But I have found there are things you only learn by doing. You won't learn them talking to me or anyone else here. What are you looking for? A Gold Pass or something? You're like a guy who spends the whole time reading golf books and never picks up a club. You need to set out. You can't be an armchair spectator, and a participant. It is one or the other. That is the whole nature of the quest. You need a sense of adventure.

Remind me to tell you the Helicopter joke next time we talk.

I am reminding thee: tell me the Helicopter joke:).
I wonder the idea thou hast of me. A swine that wants to remain in its mud, right? To say, I am not looking for anything for myself and the question is not about me but about the things I am saying here. Who knows, my friend, who knows, maybe now thou art speaking with someone of whom thou hast absolutely no idea.
I started a new thread because this discussion went very far from its initial subject: http://www.philosophyforum.com/philosophy-forums/secondary-branches-philosophy/philosophy-religion/5857-spiritual-practice-thought-freedom.html#post89584
0 Replies
 
TheSingingSword
 
  1  
Reply Fri 11 Sep, 2009 07:24 am
@rhinogrey,
When Bankei held his seclusion-weeks of meditation, pupils from many parts of Japan came to attend. During one of these gatherings a pupil was caught stealing. The matter was reported to Bankei with the request that the culprit be expelled. Bankei ignored the case.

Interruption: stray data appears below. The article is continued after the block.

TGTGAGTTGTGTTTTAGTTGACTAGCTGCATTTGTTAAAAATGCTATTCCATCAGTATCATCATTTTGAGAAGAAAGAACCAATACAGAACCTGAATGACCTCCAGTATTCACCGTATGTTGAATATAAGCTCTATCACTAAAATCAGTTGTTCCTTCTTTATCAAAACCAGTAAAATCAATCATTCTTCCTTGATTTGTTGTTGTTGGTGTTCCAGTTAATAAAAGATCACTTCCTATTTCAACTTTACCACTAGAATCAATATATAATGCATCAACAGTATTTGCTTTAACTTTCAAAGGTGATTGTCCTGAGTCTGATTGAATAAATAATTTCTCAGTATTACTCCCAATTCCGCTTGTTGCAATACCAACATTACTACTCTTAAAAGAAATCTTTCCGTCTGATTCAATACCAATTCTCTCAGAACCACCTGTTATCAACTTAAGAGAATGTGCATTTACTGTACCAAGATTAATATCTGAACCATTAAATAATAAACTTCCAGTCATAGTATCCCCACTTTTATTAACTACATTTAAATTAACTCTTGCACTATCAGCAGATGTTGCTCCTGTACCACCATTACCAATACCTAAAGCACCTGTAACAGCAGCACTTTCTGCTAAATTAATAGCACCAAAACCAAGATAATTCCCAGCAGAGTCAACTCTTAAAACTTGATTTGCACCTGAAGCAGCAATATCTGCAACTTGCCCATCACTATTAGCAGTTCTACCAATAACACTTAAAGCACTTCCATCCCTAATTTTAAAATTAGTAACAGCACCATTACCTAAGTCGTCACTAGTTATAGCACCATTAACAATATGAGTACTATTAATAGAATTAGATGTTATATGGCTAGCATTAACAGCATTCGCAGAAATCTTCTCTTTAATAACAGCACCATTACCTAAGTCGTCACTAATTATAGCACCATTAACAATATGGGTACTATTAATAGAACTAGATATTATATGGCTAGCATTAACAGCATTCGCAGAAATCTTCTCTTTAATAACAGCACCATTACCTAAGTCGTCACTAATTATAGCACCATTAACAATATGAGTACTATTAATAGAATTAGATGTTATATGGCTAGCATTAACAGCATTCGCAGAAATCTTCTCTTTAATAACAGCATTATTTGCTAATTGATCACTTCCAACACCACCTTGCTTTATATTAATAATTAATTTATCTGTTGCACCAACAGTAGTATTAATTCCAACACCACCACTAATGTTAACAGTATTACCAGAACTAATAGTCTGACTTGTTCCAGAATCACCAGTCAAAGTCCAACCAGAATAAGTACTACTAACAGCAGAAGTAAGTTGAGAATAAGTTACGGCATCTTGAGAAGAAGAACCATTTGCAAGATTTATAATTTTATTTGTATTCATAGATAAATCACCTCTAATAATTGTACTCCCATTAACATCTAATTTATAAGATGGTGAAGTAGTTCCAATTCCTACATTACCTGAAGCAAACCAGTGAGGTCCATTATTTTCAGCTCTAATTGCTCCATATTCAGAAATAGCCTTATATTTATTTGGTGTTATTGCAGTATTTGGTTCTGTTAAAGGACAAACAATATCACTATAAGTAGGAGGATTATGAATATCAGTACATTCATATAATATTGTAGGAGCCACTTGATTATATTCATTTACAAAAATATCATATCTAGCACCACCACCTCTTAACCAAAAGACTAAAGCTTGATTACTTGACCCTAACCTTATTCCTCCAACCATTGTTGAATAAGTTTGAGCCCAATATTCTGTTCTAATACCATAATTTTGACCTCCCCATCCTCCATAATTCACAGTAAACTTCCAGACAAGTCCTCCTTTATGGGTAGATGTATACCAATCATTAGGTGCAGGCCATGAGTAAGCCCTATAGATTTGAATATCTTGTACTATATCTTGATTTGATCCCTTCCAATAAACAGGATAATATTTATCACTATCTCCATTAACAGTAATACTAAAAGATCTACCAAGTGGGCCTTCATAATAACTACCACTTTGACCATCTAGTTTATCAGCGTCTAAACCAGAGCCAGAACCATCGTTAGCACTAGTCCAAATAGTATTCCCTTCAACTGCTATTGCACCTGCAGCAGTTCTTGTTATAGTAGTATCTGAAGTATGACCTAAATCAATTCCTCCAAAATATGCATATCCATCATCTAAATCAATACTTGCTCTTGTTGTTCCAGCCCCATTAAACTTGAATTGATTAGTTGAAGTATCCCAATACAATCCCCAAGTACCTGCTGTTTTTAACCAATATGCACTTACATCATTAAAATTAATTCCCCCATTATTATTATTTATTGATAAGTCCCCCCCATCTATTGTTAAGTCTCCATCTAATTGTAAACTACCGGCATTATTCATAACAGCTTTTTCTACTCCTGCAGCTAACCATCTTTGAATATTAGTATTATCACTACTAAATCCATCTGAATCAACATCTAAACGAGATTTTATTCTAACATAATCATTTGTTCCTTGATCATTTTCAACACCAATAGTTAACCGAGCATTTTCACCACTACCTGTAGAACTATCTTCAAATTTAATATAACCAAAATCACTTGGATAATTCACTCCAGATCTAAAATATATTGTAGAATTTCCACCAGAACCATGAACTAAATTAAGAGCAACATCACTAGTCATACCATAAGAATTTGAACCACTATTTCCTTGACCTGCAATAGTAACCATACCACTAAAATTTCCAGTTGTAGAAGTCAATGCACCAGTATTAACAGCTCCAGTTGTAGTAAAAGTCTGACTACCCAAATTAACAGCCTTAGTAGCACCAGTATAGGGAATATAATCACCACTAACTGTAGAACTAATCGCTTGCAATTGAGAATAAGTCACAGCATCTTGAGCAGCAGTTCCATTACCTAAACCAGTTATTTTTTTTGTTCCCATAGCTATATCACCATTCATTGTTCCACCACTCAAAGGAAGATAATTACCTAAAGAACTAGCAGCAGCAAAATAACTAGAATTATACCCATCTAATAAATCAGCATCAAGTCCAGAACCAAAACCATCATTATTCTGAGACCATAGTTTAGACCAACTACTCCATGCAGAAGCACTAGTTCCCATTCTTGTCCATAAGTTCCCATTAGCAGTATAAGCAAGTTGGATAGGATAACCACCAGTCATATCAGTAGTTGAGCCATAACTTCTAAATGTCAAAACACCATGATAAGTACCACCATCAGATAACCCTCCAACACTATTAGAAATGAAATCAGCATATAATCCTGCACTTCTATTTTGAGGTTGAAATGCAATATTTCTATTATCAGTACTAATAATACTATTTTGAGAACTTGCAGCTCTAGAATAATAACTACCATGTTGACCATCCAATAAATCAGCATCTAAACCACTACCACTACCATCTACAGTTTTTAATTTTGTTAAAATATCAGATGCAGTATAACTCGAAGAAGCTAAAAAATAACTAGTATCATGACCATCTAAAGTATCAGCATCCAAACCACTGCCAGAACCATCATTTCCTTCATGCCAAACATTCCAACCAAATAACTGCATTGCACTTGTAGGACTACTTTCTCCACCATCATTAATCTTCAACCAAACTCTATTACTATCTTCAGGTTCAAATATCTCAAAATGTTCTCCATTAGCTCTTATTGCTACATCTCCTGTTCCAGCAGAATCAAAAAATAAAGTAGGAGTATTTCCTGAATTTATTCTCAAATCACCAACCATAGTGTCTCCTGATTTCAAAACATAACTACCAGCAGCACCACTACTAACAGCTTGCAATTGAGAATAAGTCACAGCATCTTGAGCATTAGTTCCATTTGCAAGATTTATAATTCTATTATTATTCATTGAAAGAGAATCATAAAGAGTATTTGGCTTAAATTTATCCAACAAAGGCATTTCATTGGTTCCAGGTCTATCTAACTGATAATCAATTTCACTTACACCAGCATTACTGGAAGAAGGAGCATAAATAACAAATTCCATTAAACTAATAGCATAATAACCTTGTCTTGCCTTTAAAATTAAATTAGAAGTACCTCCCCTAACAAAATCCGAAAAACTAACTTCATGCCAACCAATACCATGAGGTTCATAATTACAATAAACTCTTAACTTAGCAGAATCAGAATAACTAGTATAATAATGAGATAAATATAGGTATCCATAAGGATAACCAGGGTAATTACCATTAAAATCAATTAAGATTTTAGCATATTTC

Later the pupil was caught in a similar act, and again bankei disregarded the matter. this angered the other pupils, who drew up a petition asking for the dismissal of the thief, stating that otherwise they would leave in a body.

When bankei had read the petition he called everyone before him. "You are wise brothers," he told them. "You know what is right and what is not right. You may choose somewhere else to study if you wish, but this poor brother does not even know right from wrong. Who will teach him if I do not? I am going to keep him here even if all the rest of you leave."
A torrent of tears cleansed the face of the brother who had stolen. All desire to steal had vanished.
Eudaimon
 
  1  
Reply Fri 11 Sep, 2009 07:56 am
@TheSingingSword,
TheSingingSword;89588 wrote:
When Bankei held his seclusion-weeks of meditation, pupils from many parts of Japan came to attend. During one of these gatherings a pupil was caught stealing. The matter was reported to Bankei with the request that the culprit be expelled. Bankei ignored the case.

Later the pupil was caught in a similar act, and again bankei disregarded the matter. this angered the other pupils, who drew up a petition asking for the dismissal of the thief, stating that otherwise they would leave in a body.